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Do You Screen Your Nutrition Clients for Depression?

Julie Stefanski MEd, RDN, CSSD, LDN, CDE While the word “hangry” was only added to the Oxford English Dictionary in 2018, the connection between our food choices and our mood is clear to anyone who’s ever gotten testy when mealtime was delayed or turned to a comfort food for emotional support. October 11, 2018 is National Depression Screening Day https://mentalhealthscreening.org/media/fact-sheet-national-depression-screening-day. Registered Dietitian Nutritionists are in a unique position to screen for mental health issues including depression that may not have been addressed appropriately. While clients may seek help regarding excessive weight gain or weight loss from a dietitian, those two nutrition issues are just one example of a possible side effect from an underlying psychological issue such as anxiety or depression. Jennifer Pelton, LCSW, a licensed social worker in York, PA points out that depression can take many forms depending on the persons' identified type of disorder according to the latest edition of the Diagnostic and Statistical Manual of Mental Disorders. Pelton explained, “There are a few types of patterns an RD may identify in a client. One type could be someone who can’t perform daily activities due to extreme lack of energy and engagement in everyday jobs/roles. Another person may be over eating or using binge type behaviors in order to compensate for negative emotions, and is using eating as a form of coping.” Screen for Depression During the task of gathering medical and social history on a client, a dietitian may casually pick up on signs of depression, but there are also some tools to assist healthcare providers in screening for depression including PHQ-9 or Mood and feelings Questionnaire (MFQ) – short version. Dietitians should be on the lookout for other food related [...]

Should You Kick Your Career Off Clinical Style?

It’s that time of the year when the job hunt for new dietitians is in full swing.  Although the bulk of available opportunities remains in the clinical setting, with ever expanding roles of dietitians in areas of media, culinary work, and retail dietetics, new grads have the option of skipping the traditional route of hospital-based practice after getting those well-earned RDN credentials. Is it necessary for new dietitians to start their careers in clinical nutrition? Check out part one of our two-part blog. The Case for Clinical For many new dietitians, work in a hospital or long-term care facility takes the number one spot on their list of desired job possibilities.  Sari Schlussel-Leeds, MS, RDN, CDN, a dietitian based in New York agreed, “Starting out in clinical nutrition is a must in my opinion. It’s a great opportunity to hone your knowledge and skills and the clinical information is so valuable to any future endeavors relating to medical clinical findings for those you serve. The people skills that are heightened when dealing with a vast population of differing socioeconomic strata will serve a dietitian not only professionally, but personally as well.” Zachari Breeding, MS, RDN, LDN, FAND, an executive chef who specifically entered the dietetics field to help him confidently assist his mother who was having some health issues, feels a clinical base is an absolute necessity.  “As a dietetic internship preceptor, I have always advised my mentees and students to begin their careers in the clinical setting. Medical Nutrition Therapy (MNT) is the basis of everything we do in dietetics, from culinary nutrition to community nutrition to public policy.” Zac added, “Regardless of their eventual professional goals, it is beneficial to the new RD [...]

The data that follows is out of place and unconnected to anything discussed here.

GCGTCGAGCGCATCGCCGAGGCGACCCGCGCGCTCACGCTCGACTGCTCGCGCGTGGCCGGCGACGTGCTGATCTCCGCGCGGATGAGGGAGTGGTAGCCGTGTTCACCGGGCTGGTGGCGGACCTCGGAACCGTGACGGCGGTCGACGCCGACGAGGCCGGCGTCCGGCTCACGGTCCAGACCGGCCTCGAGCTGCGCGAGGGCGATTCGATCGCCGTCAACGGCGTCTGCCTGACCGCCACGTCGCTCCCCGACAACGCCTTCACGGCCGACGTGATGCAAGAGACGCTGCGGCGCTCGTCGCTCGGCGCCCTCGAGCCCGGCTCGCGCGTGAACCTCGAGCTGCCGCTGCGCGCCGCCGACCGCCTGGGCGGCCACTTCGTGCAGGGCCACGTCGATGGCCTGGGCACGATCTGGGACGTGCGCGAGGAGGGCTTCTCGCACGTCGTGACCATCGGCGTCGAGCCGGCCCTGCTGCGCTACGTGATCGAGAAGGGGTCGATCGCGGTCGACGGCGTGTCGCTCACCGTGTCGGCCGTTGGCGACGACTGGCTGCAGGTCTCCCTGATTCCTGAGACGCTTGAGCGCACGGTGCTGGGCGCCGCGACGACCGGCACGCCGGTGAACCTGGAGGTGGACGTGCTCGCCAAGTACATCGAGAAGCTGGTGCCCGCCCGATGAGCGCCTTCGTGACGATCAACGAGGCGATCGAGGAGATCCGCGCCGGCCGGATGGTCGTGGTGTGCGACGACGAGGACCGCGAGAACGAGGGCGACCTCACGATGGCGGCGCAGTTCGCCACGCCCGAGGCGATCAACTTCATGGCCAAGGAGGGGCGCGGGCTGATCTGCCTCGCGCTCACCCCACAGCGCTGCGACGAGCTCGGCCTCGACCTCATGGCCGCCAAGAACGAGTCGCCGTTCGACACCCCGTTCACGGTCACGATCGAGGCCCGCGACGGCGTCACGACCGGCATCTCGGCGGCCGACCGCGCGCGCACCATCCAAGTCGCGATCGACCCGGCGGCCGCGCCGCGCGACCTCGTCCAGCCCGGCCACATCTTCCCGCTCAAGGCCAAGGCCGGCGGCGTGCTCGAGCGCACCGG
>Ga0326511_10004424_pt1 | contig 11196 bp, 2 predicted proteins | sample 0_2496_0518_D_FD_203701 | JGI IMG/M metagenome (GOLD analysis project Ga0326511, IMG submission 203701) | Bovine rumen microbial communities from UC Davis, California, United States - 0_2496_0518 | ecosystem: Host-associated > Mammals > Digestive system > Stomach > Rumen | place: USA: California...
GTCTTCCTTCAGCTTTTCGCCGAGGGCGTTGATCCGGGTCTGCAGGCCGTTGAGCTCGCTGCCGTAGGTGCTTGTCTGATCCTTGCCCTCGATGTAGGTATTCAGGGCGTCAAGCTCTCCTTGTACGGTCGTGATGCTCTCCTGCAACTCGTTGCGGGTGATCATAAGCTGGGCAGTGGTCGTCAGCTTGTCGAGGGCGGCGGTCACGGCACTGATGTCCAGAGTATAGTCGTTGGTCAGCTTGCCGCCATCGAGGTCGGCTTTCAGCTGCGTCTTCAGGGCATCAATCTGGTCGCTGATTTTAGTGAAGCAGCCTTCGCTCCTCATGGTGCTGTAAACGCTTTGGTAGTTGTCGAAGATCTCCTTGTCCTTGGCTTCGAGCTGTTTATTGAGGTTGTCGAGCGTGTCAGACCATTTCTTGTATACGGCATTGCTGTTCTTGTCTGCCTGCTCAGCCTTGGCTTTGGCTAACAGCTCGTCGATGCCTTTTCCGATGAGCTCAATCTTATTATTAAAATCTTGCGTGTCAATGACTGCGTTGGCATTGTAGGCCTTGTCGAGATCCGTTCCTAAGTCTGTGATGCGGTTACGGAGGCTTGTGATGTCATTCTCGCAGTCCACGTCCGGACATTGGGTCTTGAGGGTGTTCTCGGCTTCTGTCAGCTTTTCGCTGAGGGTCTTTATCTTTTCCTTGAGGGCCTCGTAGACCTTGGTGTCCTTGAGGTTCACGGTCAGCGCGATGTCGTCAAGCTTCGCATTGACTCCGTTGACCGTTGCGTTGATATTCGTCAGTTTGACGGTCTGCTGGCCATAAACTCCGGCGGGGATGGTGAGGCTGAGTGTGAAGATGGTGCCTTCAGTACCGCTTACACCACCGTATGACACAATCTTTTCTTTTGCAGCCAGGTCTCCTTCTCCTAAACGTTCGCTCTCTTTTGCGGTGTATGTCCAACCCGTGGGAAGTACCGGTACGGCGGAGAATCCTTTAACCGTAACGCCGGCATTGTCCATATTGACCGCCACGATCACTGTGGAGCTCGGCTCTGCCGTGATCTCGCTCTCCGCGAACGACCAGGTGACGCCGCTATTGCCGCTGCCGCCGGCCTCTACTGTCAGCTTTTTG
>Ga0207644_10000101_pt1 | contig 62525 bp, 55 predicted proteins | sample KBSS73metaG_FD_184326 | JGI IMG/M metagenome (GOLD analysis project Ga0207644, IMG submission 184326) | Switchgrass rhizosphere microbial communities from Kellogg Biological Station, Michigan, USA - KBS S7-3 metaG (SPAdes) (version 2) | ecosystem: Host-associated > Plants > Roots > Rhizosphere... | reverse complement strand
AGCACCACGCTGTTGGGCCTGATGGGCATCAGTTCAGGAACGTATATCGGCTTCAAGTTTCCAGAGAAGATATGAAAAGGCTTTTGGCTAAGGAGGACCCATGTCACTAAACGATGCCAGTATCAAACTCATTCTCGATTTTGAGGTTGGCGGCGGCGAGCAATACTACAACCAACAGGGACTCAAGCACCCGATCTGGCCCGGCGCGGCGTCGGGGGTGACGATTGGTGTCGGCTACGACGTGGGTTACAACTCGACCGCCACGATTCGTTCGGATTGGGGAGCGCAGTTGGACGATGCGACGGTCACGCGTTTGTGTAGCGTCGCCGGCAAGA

Experts Offer Easiest Ways to Add More Plants to Your Plate

As healthcare professionals, we strive to keep our choices based on evidence-based practice. What’s holding you back from applying what we know about nutrition to your life?  While June is national fresh fruit and vegetable month, any way that you can make your diet more plant based all year is a good move for health. Fresh or not, we asked Registered Dietitian Nutritionists for the easiest ways to get those five recommended cups of valuable plants into your daily routine. First Things First Opting for vegetables at breakfast is a favorite of many nutrition experts.  Kate Chury, RD, of Thinkybites.com suggests keeping a good supply of frozen vegetables on hand for both convenience and their nutritional value. “My personal favorites for frozen vegetables are broccoli, spinach and asparagus,” Chury said. “I often use these frozen veggies in my scrambled eggs at breakfast. It can be hard to eat vegetables at breakfast time, and I've found this is an excellent way to get some in the morning. Frozen vegetables are also great to add to soups, pastas, curries or just to have as a simple, quick side.” Kelly Jones, MS, RD, CSSD, LDN, of Kellyjonesnutrition.com agreed. “I always have frozen vegetables on hand, especially broccoli and cauliflower, which I’ll roast on the convection setting in my oven, and in 15 minutes they’re ready to go with any protein or starch for dinner,” she said. “Any leftovers can be added to omelettes or used with lunch the next day.” The rest of your day will probably take a turn for the healthier when you start off with some good choices. EA Stewart, MBA, RD, of the The Spicy RD Blog recommends, “Start your day with leafy greens, like [...]